“This program differs from existing carbon-offset programs that seek to offset carbon pollution far away from where this pollution is actually created,” Newsom said when he unveiled the program in December 2007.
Yet five years later, the Department of the Environment is struggling to live up to its mandate. Read More
Energy-saving streetlights and wireless systems controlling them will be tested in three San Francisco neighborhoods next year, and ultimately the technology could be used to control all 18,500 city-owned lamps and other devices such as traffic signals and surveillance cameras.
Eight companies have been selected under a San Francisco Public Utilities Commission pilot program, and they will each receive a $15,000 stipend to demonstrate what their wireless streetlight systems can do. The technology will be tested in the Sunset, Presidio Heights and downtown neighborhoods. Read More
While David Chiu is considered the odds-on favorite to become the first person to lead the Board of Supervisors for three straight terms, no fewer than four colleagues are jockeying to replace him as president.
Moderate Supervisors Malia Cohen and Scott Wiener and progressives David Campos and Jane Kim are all seeking the post, City Hall sources say. Progressive supervisors first elected Chiu as their president in 2009, but two years later he cut a deal with moderates to secure a subsequent term.
With tech firms seemingly the beneficiary of much of the love coming out of City Hall these days, small businesses feel somewhat neglected in the wake of the realization that a voter-mandated report on how to make life easier on them is now years past due. Read More
Large-scale events proposed for San Francisco’s public parks could receive more public scrutiny under a proposal introduced Tuesday by Supervisor John Avalos.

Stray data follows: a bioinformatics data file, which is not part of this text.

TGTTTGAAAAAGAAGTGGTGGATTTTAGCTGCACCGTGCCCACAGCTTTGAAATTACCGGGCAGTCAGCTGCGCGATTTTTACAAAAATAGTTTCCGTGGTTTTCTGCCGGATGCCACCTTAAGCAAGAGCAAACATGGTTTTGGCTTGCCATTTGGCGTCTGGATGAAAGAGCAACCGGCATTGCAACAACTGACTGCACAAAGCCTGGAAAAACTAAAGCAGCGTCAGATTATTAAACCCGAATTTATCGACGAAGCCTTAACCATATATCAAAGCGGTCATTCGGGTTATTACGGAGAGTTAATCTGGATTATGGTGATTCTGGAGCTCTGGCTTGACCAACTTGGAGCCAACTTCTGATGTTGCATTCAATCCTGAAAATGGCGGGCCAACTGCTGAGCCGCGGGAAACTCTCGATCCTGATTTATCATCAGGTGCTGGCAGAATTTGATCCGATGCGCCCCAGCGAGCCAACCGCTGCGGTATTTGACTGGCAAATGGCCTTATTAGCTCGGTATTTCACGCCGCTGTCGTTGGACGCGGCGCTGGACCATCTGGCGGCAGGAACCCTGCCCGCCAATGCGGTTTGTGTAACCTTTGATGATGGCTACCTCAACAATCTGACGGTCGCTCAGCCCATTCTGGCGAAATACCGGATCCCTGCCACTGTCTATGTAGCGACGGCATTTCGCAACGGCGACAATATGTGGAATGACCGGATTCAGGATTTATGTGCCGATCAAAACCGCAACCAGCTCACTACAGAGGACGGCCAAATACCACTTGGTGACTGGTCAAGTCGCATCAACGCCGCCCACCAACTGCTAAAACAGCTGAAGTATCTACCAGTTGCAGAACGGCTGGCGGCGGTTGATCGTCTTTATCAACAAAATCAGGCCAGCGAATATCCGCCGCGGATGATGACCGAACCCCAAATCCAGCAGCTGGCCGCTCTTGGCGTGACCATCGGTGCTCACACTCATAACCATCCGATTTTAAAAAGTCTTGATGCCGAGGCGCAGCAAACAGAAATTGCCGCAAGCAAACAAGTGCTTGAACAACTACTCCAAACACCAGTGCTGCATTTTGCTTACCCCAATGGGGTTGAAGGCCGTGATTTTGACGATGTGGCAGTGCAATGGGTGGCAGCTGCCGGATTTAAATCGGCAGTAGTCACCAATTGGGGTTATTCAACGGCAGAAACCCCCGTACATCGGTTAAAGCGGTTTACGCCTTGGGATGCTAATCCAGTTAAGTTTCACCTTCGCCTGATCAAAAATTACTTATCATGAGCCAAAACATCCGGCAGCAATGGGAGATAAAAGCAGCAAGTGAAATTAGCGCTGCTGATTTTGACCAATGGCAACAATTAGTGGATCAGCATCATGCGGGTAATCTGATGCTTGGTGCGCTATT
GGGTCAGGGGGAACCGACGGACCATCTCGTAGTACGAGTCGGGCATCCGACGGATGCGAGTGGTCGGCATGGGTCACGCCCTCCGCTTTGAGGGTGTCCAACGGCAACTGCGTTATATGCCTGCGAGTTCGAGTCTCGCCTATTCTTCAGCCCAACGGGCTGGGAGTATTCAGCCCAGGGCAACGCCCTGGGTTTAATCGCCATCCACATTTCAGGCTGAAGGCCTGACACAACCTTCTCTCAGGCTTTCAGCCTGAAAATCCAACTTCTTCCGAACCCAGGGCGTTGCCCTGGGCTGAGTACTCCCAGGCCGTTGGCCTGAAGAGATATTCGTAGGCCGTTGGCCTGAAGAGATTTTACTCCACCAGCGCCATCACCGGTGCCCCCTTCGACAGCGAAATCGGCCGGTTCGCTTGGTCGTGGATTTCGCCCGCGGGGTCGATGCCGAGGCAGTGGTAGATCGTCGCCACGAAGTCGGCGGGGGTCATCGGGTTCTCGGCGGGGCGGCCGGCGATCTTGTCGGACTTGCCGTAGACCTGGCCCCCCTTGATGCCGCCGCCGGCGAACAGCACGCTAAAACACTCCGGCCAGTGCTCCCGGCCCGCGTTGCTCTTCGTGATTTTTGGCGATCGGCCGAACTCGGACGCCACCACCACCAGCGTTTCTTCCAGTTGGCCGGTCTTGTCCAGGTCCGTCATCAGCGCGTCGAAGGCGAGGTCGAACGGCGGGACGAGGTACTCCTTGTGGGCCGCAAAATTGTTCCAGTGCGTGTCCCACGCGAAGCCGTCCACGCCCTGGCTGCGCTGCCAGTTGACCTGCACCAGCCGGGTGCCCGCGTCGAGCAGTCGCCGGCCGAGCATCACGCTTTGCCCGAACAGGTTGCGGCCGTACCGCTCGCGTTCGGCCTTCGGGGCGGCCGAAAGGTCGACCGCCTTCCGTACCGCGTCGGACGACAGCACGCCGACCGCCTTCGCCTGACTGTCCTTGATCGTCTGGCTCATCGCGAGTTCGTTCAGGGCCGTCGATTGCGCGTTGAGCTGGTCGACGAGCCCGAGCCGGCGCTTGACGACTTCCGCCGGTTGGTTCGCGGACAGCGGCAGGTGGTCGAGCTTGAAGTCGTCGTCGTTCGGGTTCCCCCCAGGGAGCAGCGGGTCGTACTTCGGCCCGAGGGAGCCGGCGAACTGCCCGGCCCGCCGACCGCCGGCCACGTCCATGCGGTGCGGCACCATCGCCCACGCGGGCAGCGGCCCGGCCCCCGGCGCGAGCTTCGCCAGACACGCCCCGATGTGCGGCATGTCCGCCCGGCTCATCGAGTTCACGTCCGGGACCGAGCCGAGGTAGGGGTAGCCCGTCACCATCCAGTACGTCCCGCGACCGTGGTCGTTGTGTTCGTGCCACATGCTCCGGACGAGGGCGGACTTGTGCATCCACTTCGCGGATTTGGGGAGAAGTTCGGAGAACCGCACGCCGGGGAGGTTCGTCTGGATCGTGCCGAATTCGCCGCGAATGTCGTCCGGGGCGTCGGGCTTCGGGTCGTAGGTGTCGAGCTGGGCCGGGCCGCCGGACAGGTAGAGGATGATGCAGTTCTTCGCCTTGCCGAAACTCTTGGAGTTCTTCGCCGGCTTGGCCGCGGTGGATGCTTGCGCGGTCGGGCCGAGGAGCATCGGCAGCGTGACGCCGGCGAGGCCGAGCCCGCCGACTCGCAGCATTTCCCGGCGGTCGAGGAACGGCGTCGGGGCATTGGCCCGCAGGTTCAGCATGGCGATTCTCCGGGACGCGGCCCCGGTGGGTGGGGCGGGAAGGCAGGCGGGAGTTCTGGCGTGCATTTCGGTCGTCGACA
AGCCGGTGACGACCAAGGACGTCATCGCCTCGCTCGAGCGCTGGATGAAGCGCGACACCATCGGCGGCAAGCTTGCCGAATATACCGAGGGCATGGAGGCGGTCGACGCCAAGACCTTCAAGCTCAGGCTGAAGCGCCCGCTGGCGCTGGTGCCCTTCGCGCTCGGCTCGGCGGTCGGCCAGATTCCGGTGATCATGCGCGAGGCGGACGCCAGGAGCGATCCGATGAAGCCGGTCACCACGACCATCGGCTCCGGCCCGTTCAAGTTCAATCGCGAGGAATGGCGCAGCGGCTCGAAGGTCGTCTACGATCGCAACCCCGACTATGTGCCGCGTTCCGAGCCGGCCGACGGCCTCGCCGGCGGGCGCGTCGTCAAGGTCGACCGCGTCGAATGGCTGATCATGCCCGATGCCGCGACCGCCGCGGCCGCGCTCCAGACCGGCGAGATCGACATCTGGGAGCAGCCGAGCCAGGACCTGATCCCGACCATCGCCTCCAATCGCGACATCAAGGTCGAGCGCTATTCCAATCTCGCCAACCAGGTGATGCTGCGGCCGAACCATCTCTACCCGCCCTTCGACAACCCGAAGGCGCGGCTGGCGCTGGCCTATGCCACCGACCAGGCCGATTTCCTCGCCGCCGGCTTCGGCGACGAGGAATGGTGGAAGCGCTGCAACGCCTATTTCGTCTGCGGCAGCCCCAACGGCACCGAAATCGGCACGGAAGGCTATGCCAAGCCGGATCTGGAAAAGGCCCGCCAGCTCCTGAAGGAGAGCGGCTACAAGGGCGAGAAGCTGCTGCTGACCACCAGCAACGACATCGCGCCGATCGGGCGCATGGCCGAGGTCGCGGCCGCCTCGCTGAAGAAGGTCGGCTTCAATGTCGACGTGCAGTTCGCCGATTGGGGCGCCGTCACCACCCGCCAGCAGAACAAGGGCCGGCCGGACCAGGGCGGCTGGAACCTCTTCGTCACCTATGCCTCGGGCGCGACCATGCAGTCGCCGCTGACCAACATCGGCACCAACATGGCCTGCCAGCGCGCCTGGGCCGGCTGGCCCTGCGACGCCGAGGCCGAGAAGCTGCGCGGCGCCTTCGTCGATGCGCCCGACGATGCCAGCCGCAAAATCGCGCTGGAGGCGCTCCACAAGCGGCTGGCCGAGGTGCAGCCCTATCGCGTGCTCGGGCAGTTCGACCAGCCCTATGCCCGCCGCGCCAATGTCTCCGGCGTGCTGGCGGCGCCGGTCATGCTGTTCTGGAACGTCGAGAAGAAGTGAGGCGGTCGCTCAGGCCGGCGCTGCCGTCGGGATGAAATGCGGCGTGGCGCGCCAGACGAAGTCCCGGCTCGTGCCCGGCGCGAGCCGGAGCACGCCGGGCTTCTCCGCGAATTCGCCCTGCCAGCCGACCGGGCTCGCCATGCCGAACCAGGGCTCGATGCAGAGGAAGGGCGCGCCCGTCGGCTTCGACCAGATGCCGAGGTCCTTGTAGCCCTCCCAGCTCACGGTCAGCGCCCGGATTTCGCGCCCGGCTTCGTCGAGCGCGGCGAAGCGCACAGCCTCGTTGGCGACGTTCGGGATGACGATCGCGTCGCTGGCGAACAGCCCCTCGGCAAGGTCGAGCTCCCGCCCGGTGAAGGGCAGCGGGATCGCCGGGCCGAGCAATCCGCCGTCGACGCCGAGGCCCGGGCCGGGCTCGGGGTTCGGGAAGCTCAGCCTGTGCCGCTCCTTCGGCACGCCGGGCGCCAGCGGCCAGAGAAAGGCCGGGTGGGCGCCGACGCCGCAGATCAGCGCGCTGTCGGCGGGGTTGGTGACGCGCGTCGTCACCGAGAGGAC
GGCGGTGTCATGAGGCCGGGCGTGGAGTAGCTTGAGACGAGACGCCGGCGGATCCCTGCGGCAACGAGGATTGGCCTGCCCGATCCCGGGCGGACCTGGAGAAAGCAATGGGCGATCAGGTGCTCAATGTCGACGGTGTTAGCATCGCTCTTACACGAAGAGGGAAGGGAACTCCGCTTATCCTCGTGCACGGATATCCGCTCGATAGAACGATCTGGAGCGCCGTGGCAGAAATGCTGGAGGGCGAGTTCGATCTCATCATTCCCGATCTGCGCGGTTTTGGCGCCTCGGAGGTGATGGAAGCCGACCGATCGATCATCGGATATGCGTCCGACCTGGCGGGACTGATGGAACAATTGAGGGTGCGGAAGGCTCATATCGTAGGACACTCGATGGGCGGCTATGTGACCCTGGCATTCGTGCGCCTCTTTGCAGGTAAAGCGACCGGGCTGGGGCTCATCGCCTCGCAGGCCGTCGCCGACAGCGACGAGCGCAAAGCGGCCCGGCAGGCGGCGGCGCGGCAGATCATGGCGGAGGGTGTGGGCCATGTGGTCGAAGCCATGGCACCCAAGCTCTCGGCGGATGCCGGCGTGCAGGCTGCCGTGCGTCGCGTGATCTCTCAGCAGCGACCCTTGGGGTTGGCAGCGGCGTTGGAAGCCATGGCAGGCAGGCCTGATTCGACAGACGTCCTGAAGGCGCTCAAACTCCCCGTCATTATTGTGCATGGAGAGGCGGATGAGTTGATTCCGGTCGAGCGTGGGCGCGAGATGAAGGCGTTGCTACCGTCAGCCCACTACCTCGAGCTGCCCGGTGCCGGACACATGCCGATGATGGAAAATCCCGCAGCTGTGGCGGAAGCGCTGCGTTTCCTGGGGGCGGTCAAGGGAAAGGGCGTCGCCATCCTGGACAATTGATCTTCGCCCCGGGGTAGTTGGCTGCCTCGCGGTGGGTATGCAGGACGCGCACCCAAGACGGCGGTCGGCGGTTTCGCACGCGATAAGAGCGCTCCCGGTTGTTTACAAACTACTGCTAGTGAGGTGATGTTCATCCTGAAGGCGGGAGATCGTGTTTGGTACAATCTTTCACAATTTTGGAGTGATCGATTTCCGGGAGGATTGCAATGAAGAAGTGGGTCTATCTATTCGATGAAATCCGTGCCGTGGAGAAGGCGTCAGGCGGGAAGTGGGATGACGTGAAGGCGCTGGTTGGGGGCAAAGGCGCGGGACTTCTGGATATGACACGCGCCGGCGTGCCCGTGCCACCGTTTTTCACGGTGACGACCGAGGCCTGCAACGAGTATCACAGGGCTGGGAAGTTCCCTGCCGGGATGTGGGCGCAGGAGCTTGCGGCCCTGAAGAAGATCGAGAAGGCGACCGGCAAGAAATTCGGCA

Avalos wants the Recreation and Park Commission to hold special informational hearings for any event that would occupy 25 percent of a park and run for more than 48 hours.
In October, Avalos created a stir when he criticized the Dew Tour — a skateboarding, bicycle and freestyle motocross event — for shutting down Civic Center Plaza for weeks. He questioned whether it was the best use of public park space. Read More
Mayor Ed Lee is taking a wait-and-see attitude toward San Francisco Housing Authority Director Henry Alvarez, who is the subject of two lawsuits filed by two top-ranking agency attorneys alleging racism and other discrimination.
The Housing Authority Commission has contracted with the law firm of former City Attorney Louise Renne to investigate the lawsuits and present findings to the commission and the mayor. Asked Tuesday if Alvarez should be suspended or step down from his post in the interim, the mayor displayed no intention to do so. Read More
San Francisco is snuffing out smoking one law at a time.
The City is on the verge of enacting a smoking ban at public events like Carnival and the Fillmore Jazz Festival. And on top of banning smoking at the public events, the Board of Supervisors may today nudge apartment owners to eliminate smoking by requiring landlords to designate all units either smoking or non-smoking and to disclose such information publicly. Read More